Is it a small world after all?
Small stocks have been on a tear. While the S&P 500 was up 15% last year, the Small Cap index was up 20%. Small tech companies were up 37%, while large tech companies were up only 11%. It’s the same overseas: small European companies were up 17%, while large Euro companies were up 6%. Why?
Part of the reason has to do with finance. Small companies depend more on loans than large companies. When the banks had to cut back, loans to smaller companies suffered. As the world pulled back from the brink, a lot of small companies got their loans and their mojo back. As financing became available, they could grow again. So it makes sense for small companies to outperform big companies after a financial crisis.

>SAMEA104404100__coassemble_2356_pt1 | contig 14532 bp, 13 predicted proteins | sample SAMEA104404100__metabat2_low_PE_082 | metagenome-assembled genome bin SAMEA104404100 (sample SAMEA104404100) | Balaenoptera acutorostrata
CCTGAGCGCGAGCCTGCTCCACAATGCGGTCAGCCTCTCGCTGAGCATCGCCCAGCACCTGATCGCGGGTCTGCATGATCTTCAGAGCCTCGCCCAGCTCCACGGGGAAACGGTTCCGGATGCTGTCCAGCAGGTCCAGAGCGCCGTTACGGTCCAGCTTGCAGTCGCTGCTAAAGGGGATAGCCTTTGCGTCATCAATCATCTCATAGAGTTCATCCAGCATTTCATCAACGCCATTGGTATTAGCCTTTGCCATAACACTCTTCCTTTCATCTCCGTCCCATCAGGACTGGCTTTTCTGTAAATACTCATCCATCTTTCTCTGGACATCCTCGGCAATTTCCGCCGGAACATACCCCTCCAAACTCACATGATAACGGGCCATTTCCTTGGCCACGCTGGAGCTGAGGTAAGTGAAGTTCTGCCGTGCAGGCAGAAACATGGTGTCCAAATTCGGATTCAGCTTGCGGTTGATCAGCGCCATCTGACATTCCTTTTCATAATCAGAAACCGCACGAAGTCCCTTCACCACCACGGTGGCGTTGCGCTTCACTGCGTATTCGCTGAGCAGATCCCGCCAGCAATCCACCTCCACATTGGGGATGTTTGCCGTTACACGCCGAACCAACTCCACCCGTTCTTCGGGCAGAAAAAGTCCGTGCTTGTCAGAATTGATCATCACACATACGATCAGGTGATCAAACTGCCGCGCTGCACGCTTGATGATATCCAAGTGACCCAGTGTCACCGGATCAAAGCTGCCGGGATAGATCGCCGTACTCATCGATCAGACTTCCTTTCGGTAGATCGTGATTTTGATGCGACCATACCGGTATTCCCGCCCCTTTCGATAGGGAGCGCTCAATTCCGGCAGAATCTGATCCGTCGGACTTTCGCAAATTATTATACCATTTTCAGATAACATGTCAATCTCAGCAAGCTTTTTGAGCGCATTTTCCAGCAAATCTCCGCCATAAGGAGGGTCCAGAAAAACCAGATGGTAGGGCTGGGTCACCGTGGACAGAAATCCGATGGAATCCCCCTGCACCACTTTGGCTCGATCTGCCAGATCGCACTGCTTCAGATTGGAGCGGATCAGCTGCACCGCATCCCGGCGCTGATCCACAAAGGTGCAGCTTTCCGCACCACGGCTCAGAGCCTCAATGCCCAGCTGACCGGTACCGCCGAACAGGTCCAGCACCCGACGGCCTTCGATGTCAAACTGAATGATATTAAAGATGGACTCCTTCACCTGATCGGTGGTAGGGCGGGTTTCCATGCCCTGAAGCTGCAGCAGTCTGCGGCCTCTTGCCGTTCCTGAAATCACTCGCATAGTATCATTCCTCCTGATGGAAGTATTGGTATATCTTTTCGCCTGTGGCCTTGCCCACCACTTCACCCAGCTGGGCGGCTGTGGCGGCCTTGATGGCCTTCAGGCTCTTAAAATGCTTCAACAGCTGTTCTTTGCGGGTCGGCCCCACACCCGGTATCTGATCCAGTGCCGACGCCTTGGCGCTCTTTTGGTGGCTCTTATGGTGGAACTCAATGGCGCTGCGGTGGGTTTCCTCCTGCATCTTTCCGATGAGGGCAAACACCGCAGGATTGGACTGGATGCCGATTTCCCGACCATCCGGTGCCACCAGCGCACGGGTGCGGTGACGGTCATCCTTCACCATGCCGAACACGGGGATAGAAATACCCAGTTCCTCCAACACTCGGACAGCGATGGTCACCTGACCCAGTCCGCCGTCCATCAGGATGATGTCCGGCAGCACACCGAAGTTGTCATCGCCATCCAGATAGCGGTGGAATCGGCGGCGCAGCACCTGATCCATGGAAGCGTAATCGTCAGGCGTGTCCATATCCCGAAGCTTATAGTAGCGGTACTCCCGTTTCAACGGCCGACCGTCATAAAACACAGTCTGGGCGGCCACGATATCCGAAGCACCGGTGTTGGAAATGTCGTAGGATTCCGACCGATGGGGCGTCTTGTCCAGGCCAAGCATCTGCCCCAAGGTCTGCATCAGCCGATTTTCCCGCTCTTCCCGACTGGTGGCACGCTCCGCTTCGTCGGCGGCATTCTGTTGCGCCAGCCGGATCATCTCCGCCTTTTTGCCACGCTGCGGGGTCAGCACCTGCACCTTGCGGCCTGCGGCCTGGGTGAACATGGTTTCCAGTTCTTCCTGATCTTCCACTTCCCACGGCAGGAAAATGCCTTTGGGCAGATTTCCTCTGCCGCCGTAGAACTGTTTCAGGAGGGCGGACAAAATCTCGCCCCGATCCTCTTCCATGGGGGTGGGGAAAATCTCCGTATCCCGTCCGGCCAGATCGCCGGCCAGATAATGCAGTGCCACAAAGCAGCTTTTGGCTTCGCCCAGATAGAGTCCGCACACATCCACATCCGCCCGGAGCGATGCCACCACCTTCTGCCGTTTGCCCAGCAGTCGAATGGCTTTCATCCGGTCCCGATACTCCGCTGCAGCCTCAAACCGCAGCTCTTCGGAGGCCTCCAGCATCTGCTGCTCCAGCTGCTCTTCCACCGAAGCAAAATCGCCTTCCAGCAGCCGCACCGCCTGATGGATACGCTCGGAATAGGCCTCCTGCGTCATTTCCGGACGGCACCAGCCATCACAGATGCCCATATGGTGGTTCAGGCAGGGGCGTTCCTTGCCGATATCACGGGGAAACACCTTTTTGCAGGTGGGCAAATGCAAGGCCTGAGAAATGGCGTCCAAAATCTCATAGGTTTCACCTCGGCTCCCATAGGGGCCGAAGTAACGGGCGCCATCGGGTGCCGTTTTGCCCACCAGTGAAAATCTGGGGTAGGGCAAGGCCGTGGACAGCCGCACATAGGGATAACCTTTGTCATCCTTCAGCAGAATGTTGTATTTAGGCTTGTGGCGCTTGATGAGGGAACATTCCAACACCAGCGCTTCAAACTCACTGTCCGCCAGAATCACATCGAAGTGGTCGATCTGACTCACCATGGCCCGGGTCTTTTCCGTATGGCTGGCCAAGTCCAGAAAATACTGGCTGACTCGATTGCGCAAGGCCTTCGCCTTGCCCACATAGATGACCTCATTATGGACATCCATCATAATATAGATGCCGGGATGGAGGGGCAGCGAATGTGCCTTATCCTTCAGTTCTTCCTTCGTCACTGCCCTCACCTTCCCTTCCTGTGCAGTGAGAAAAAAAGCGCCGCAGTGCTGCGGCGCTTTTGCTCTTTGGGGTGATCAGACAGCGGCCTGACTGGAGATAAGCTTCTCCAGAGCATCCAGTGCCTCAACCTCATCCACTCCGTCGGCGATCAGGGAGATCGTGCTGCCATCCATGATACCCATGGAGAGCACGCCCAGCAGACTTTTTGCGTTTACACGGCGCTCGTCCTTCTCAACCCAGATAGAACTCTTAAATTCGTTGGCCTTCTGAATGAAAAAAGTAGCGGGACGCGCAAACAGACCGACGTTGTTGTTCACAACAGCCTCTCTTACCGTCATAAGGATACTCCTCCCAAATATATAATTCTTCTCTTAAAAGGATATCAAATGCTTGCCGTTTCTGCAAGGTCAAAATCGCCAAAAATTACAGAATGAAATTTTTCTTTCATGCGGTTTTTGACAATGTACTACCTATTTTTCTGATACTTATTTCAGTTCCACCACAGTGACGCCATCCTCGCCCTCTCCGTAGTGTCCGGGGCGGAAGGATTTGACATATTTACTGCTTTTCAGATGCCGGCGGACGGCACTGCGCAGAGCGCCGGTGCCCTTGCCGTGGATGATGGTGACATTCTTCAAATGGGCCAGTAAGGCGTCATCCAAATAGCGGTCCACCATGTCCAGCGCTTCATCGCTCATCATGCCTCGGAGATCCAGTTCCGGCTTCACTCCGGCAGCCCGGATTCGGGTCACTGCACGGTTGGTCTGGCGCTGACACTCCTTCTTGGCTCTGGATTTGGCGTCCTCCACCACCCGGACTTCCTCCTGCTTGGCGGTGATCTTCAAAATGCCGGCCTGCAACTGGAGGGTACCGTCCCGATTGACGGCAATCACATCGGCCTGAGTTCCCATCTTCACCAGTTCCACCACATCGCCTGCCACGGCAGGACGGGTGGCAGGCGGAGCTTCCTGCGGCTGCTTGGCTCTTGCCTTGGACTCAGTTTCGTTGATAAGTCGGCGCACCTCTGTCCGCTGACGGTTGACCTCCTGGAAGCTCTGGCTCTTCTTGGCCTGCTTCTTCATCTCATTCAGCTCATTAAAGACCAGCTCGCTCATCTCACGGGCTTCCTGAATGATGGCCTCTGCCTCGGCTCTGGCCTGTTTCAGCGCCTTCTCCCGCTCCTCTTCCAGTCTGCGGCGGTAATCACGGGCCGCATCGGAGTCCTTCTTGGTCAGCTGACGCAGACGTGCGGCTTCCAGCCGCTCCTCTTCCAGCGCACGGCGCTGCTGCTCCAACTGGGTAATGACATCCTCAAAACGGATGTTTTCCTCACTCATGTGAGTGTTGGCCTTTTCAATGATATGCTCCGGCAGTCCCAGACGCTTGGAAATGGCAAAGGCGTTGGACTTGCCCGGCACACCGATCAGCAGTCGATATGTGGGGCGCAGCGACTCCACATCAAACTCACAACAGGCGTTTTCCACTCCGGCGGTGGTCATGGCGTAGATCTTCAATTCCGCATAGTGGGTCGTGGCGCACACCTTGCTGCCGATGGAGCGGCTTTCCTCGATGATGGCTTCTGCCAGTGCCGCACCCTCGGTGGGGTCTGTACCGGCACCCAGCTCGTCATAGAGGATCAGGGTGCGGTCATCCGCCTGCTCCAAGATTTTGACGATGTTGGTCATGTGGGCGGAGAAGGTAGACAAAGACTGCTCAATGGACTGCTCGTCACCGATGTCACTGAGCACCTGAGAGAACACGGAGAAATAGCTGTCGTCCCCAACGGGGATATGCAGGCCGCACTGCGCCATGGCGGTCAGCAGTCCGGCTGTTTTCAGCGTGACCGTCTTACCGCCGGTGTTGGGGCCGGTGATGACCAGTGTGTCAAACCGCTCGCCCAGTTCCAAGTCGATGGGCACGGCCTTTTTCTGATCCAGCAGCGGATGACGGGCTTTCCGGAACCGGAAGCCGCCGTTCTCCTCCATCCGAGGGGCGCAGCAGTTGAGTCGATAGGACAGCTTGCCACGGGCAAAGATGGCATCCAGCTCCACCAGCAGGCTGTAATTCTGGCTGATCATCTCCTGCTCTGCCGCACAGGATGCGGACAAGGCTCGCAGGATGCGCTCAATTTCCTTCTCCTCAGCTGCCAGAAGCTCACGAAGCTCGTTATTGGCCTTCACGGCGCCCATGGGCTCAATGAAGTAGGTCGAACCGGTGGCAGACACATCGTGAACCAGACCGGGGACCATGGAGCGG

Will this continue going forward? It’s unclear. One element that does favor small companies is the job market. With unemployment so high, it’s easier to find good people to fill needed slots. In the global war for talent, it’s not necessary to have a big-budget recruiting effort to attract qualified candidates. That’s one hidden blessing of higher unemployment.
Employment is one reason why small stocks may outperform large stocks in 2011. But hold onto your hat—it’s likely to be a bumpy ride.
Douglas R. Tengdin, CFA
Chief Investment Officer
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